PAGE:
Helping educators, students in Elizabeth City navigate mental wellness

In the midst of the many challenges people face across the county, stressors intensify, especially with situations like parents having to double as employees and even teachers as they juggle working from home and guiding their children on e-learning.

“Mentally healthy kids, without question, will achieve more in school and in life,” said Rwenshaun Miller, chief executive officer of The Good Stress Company. “Good mental health is critical to children’s wellness.”

Miller is a licensed clinical mental health counselor. And over the past year, Miller has been working with educators and students in the Elizabeth City - Pasquotank Public Schools.

“We’re focusing on their mental health, working on different tools that everyone needs, but then also understanding that teachers themselves need support in addition to the student,” Miller said. “In general, most school systems don’t have enough resources in place.”

Being able to properly navigate mental wellness and feeling safe is critical to teachers’ and students’ learning and mental health.

The fatal shooting of Andrew Brown Jr. by North Carolina deputies in Elizabeth City has the community struggling for answers and compounds stress on students.

Miller said that mental health is a large part of the school system that has been neglected.  With limited resources, teachers and administrators are struggling and, at times, school boards are at a loss of what to do.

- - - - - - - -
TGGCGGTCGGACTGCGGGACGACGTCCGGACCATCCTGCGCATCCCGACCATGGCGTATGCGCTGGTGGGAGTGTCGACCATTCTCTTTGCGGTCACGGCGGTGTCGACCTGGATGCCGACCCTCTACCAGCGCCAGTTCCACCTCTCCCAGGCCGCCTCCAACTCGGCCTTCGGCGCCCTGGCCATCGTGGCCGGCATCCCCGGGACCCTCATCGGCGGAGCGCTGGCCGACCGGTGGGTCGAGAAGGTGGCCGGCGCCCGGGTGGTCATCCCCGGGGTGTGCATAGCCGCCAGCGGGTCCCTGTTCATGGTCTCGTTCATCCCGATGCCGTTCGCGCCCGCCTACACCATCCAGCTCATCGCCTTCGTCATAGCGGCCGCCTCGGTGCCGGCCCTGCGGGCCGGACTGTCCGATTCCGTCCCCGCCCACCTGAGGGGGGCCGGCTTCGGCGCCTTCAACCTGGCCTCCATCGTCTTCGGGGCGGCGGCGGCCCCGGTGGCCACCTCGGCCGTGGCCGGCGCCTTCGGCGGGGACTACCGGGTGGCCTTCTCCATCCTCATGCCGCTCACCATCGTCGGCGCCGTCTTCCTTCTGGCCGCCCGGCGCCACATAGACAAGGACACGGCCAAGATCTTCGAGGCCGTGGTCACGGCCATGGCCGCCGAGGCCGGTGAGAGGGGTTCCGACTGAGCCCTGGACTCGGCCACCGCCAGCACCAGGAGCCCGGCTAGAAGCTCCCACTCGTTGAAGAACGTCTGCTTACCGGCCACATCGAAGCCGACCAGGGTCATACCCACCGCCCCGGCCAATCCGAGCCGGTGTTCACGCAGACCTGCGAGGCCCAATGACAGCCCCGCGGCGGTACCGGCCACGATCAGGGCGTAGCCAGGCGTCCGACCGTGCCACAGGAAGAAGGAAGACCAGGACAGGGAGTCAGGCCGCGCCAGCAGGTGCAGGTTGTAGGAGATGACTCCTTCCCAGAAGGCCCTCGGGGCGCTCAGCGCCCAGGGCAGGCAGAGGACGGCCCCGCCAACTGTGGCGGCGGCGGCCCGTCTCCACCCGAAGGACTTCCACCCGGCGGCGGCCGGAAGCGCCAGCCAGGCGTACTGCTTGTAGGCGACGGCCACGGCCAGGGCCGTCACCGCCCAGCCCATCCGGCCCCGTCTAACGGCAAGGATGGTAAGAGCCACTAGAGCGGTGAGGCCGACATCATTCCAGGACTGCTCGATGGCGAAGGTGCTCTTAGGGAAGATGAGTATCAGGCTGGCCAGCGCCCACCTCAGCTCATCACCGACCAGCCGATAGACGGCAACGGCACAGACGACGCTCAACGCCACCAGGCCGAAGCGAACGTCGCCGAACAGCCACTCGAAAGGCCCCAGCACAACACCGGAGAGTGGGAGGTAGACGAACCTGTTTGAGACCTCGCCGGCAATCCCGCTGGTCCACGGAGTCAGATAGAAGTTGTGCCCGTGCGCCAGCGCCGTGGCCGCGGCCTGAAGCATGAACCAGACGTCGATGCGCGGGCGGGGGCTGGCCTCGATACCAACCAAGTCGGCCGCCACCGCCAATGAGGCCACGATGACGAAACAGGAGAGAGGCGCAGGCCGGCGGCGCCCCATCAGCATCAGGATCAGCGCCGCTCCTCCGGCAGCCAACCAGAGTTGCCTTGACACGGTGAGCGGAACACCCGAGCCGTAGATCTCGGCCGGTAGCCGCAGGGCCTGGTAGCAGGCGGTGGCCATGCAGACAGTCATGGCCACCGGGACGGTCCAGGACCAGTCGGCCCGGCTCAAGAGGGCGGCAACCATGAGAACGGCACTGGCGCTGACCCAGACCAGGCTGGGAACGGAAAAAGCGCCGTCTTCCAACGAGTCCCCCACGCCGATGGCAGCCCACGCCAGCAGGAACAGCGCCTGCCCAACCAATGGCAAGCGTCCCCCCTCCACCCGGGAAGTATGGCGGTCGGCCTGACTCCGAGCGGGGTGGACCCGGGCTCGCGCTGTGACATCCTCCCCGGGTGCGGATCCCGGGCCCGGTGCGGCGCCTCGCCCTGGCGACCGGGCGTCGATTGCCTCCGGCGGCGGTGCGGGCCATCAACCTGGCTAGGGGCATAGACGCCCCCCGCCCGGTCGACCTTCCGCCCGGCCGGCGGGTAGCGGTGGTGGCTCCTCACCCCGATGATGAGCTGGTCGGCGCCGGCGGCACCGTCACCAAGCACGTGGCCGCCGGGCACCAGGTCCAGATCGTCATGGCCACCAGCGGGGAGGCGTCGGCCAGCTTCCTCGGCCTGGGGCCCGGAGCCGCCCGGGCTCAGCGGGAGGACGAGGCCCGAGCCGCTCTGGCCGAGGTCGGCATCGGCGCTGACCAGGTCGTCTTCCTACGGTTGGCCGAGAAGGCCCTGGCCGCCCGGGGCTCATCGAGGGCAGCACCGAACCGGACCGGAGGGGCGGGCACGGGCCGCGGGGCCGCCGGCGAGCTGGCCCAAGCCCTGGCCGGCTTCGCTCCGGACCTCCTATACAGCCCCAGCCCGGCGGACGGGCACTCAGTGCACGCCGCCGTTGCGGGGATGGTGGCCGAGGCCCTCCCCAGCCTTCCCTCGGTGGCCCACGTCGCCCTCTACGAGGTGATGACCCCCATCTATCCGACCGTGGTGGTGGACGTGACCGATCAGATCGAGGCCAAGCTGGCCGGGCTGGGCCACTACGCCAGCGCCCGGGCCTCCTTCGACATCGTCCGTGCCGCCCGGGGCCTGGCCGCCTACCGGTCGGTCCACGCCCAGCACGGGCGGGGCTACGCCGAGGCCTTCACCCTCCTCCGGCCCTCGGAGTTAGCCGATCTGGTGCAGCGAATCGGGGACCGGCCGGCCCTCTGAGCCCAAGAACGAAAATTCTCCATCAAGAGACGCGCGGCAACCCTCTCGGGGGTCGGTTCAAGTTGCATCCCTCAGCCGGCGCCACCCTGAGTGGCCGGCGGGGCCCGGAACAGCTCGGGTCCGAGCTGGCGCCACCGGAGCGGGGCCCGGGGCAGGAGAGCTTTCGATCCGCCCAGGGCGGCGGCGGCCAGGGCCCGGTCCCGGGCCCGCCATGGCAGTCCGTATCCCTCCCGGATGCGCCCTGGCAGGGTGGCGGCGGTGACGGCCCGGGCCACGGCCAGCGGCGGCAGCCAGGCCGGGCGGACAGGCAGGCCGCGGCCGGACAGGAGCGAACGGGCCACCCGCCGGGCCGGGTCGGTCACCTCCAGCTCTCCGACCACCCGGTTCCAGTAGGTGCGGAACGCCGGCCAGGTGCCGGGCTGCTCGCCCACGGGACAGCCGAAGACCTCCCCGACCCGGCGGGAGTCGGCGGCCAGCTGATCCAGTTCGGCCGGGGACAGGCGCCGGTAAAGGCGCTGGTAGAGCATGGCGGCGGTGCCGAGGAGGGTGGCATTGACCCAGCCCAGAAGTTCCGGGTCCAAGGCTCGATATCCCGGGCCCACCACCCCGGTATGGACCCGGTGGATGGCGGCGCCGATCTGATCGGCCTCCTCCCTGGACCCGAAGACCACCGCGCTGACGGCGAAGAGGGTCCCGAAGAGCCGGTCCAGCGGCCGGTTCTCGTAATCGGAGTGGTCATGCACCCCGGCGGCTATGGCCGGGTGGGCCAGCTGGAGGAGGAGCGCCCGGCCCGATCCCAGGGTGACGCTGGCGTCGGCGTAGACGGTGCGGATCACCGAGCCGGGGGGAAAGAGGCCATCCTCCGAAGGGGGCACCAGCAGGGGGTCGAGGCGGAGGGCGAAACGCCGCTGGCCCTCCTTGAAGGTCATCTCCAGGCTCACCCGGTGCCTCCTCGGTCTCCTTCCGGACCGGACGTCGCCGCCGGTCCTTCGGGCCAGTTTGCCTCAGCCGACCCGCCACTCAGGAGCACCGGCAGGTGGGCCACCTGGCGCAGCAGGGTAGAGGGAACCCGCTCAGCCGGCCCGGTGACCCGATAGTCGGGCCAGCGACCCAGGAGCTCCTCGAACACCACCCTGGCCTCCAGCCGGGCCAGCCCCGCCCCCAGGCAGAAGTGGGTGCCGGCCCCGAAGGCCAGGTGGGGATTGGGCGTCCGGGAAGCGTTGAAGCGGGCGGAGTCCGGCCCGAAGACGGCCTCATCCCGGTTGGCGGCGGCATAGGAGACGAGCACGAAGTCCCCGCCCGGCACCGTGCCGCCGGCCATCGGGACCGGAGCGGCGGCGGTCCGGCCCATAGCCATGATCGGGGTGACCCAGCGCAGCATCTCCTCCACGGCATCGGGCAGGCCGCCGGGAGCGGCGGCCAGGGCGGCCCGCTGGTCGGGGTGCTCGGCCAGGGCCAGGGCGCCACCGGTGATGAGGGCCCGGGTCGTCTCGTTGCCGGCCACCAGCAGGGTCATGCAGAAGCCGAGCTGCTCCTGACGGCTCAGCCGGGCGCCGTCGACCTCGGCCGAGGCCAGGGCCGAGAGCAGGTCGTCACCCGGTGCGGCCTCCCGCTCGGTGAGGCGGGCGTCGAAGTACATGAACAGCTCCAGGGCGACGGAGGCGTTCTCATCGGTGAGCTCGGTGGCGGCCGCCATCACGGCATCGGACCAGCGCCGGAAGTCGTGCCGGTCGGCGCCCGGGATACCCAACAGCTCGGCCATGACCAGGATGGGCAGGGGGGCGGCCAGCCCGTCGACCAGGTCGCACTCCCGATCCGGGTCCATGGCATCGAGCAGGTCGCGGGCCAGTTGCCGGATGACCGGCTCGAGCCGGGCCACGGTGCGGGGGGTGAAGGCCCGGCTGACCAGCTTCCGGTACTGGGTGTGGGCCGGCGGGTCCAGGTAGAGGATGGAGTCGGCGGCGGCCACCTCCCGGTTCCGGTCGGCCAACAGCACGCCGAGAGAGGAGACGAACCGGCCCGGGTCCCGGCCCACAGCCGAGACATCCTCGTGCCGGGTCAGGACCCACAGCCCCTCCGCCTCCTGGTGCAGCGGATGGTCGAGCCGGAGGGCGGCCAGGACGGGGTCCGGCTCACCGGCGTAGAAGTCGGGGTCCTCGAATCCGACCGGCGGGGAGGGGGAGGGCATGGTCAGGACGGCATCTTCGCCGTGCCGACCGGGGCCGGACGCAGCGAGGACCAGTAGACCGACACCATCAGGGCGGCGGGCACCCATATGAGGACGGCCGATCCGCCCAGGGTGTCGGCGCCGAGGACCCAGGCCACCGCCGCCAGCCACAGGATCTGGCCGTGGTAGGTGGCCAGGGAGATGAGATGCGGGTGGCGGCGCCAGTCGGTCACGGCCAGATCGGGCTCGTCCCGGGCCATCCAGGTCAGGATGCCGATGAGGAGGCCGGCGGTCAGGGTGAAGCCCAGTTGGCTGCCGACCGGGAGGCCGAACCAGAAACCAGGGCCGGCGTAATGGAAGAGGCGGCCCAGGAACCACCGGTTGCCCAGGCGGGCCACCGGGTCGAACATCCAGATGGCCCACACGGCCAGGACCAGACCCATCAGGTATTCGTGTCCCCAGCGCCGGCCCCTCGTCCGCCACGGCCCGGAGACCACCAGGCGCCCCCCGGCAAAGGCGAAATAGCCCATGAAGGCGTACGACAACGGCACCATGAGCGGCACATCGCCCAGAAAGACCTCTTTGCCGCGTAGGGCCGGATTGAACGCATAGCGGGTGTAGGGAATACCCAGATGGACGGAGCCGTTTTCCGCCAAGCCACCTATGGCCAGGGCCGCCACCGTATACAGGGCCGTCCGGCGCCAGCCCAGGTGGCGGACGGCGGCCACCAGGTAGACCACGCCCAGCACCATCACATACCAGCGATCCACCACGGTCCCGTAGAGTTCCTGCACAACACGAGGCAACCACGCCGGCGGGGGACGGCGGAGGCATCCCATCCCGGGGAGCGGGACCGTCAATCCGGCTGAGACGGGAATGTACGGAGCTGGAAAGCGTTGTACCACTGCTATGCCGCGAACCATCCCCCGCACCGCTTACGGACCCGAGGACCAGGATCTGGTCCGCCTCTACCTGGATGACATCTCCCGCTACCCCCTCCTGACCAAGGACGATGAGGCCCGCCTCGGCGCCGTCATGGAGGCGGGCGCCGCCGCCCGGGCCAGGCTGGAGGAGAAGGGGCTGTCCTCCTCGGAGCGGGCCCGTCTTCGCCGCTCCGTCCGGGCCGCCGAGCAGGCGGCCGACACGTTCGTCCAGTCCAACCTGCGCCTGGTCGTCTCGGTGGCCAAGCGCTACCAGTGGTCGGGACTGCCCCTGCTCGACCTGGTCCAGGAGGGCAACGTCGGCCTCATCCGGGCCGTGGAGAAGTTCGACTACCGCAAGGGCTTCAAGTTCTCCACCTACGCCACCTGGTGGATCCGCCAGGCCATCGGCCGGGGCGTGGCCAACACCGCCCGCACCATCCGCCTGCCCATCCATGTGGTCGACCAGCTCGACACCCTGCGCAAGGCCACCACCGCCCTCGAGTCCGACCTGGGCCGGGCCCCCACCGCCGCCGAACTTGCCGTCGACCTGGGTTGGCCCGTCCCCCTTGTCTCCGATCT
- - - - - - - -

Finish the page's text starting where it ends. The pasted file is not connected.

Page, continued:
“They’re trying to figure out what things they actually do to make a more inclusive setting for kids,” he said. “They want to not only just educate them from a book standpoint, but they want to develop the entire person, and that’s very important.”

There is substantial research that shows that a school’s climate, student behavior, engagement in learning, and students’ sense of connectivity can help students improve as well.

According to the U.S. Department of Health and Human Services, 1 in 5 children and adolescents experience a mental health problem during their school years.

The school district is exploring options and trying to incorporate more mental health programming and resources to address the issue not only with the students but also with teachers and faculty.

“It’s a great move in the right direction to continue to grow upon and then to dig deeper into an issue that is one of the foundational issues and foundational challenges faced with the education system,” Miller said.

His nonprofit organization, Eustress Inc., will hold its annual mental health awareness walk on Saturday, May 15.

Eustress Inc. was born out of the desire to bring awareness to the importance of acknowledging, improving and preserving mental health, a topic often marked by stigma and denial, particularly in the Black community.

The “Let’s Talk about It Walk” will be held at Northside Christian Academy in Charlotte.

Eustress Inc. initiates conversations about mental health with members of the Black community at large, paying special attention to students, young adults and athletes.

“Let’s Talk about It Walk”:

  • Registration and check-in for the walk begin at 8:30 a.m.
  • The walk begins at 9 a.m., and the event will conclude at noon.
  • All of the events for the walk will take place at Northside Christian Academy, which is located at 333 Jeremiah Blvd. in Charlotte.

Click here for more information or to register for the walk.

If you have an inspiring story to share, email Kevin Campbell, WSOC-TV/WAXN-TV/Telemundo Charlotte public affairs manager, at Kevin.Campbell@wsoctv.com.